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. Last Updated: 07/27/2016

What TV Fails To Tell About Voting Money

The Russian independent television network NTV ran a 20-minute documentary on Sunday called "Money and the Elections," the fourth installment in a British-produced series on Russia's upcoming elections.


I was invited to contribute my views on the financing of the election campaign.


No news medium can compare with television in its ability to influence public opinion. But my experience in helping to make this film taught me that television can also be a rather crude and limited means of presenting logical arguments and detailed analyses.


Those behind the cameras may think otherwise. But I was horrified when I discovered that the arguments I had prepared had been greatly reduced.


Roughly 5 percent of the original material I had prepared was actually used. For a 20-minute film, more than eight hours of videotape was shot. Now newspapers are not a waste-free enterprises either, but I had never seen so much squandering of material. True, a good part of it deserved to be cut, but I was sorry to see so much of what I considered to be important go.


The idea behind this documentary was that there are two groups of economic interests. First there are branches of industry dealing primarily in raw materials. These branches are interested in liberal economic legislation and in a free-market economy. The second group is connected with the industries in the process of conversion, including a significant part of the military-industrial complex and all of the agricultural sector. The first group supports liberal politicians and parties. The second group is backing the Communist-patriotic bloc which would defend noncompetitive enterprises.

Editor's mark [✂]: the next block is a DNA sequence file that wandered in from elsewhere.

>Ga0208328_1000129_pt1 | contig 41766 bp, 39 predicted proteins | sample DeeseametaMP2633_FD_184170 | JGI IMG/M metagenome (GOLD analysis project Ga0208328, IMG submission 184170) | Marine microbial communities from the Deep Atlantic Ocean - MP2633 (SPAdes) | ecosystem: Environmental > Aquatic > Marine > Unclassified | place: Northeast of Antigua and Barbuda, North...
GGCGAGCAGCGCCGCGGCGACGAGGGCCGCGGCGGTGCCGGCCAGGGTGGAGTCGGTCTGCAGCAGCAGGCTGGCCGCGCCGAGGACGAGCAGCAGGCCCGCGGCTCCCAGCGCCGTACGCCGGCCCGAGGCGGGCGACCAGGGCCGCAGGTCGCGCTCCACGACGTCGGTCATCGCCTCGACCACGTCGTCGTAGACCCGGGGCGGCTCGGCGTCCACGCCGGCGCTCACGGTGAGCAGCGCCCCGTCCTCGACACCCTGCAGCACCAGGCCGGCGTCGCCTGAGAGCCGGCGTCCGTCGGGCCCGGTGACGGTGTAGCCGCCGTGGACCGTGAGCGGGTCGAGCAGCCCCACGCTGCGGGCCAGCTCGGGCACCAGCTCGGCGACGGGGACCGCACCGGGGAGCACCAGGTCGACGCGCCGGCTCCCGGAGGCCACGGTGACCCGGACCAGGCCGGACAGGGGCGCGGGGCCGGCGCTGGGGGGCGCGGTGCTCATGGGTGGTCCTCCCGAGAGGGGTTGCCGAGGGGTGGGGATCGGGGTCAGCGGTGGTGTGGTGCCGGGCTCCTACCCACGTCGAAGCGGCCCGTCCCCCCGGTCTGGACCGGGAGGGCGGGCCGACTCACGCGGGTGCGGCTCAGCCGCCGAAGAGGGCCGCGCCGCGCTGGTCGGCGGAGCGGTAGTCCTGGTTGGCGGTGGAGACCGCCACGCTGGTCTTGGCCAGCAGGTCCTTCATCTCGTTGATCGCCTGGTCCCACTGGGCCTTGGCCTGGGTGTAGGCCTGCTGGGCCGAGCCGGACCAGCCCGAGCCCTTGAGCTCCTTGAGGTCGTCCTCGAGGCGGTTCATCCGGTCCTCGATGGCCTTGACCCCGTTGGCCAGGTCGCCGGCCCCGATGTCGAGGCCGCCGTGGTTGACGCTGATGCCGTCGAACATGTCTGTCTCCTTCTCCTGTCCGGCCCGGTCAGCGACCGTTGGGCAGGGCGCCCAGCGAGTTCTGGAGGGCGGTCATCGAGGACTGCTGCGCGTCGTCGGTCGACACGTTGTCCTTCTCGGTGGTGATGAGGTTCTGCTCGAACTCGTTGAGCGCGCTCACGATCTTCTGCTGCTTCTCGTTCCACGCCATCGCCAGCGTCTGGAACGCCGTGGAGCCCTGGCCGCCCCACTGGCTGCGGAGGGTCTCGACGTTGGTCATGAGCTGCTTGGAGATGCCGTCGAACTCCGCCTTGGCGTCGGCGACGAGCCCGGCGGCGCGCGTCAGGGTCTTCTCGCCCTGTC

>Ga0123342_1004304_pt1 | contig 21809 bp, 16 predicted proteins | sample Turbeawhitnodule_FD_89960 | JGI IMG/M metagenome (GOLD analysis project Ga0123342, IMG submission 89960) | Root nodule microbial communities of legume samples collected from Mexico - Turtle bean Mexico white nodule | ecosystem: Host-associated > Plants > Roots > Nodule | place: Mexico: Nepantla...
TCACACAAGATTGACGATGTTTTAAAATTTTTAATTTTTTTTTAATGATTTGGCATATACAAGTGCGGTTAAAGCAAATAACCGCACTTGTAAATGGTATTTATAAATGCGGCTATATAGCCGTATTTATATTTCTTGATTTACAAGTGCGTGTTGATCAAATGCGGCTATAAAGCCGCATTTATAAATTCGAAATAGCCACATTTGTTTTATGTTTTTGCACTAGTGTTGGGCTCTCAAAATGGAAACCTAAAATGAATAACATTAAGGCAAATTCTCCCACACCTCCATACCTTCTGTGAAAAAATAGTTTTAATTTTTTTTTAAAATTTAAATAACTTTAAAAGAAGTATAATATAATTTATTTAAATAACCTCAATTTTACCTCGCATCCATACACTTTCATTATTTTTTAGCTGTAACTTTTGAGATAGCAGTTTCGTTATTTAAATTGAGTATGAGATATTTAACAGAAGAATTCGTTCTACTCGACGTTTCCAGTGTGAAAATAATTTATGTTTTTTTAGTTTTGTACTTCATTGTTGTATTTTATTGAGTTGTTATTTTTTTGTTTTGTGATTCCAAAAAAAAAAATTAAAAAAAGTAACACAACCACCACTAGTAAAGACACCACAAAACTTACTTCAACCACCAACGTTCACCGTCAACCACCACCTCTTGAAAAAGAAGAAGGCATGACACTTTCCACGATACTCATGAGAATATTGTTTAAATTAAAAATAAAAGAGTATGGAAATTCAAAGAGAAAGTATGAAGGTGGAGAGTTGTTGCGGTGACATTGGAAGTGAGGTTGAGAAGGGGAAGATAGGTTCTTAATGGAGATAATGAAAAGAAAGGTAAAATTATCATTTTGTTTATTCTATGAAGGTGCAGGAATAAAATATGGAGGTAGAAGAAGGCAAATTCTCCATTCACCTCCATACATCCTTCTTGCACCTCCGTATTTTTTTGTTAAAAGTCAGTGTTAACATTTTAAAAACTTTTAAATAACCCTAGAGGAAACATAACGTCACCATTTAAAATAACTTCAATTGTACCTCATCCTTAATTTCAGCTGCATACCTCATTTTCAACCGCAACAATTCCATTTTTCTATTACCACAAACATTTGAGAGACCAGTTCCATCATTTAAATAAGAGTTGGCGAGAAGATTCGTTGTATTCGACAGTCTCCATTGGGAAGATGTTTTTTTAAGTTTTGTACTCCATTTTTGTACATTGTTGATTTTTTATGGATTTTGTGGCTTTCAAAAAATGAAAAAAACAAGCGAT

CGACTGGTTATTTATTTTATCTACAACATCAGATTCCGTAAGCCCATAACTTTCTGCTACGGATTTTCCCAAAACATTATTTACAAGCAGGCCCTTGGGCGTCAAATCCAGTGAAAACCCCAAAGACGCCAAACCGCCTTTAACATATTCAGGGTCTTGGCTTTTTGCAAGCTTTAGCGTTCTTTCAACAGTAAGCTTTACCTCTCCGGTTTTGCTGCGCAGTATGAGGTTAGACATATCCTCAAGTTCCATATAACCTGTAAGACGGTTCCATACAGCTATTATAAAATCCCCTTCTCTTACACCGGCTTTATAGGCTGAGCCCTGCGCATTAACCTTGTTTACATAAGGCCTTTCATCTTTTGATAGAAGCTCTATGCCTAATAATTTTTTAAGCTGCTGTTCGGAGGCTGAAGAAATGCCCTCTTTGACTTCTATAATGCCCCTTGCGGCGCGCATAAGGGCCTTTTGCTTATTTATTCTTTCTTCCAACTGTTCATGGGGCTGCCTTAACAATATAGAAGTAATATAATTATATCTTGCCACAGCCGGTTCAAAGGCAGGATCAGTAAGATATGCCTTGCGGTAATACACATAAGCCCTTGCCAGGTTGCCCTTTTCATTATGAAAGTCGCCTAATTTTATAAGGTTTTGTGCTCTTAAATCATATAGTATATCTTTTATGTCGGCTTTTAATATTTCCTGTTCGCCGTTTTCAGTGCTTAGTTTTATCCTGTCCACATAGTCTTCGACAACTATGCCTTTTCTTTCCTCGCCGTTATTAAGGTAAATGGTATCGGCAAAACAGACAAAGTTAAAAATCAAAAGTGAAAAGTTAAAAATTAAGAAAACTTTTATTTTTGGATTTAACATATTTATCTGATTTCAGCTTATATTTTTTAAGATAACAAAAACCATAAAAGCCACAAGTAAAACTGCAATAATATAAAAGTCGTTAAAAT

The documentary managed put this idea across in the broadest possible way. But most of the qualifications I had tried to make were relegated to the cutting-room floor. For instance, my colleague at Izvestia, Irina Savvateyeva, said that major financial groups today back not just one or two parties, but several potential winners at a time. Just in case.


The president of the Russian Commodities Exchange, Alexei Vlasov, presented a curious picture of how business affects politics. Imagine, he said, that our stock market has none of "its own" deputies in the State Duma. But a certain bank does. We then ask this bank for help in getting a certain resolution we need passed in the Duma. If the resolution does not conflict with the bank's own interests, it is usually willing to oblige, and we either pay it for its help or return the favor in turn. Vlasov was not saying, of course, that the stock exchange does this, he was saying that this is how things are done in principle.


Deputy Artyom Tarasov said that he had been offered 100 million rubles ($22,000) to help secure the signature of a bureaucrat in the Finance Ministry. Tarasov said he turned the honorarium down but that that is essentially how Duma deputies make their money today.


But the most important thing I learned from collaborating on the film was that if Russian capital is invested in politicians and parties at all, it is done so sparingly. For these investments generate too little return, too late. "Stimulating" a government functionary in power, however, gives far more palpable and immediate results than backing a party in search of power. But business representatives would not discuss the matter. That is why I am doing so now.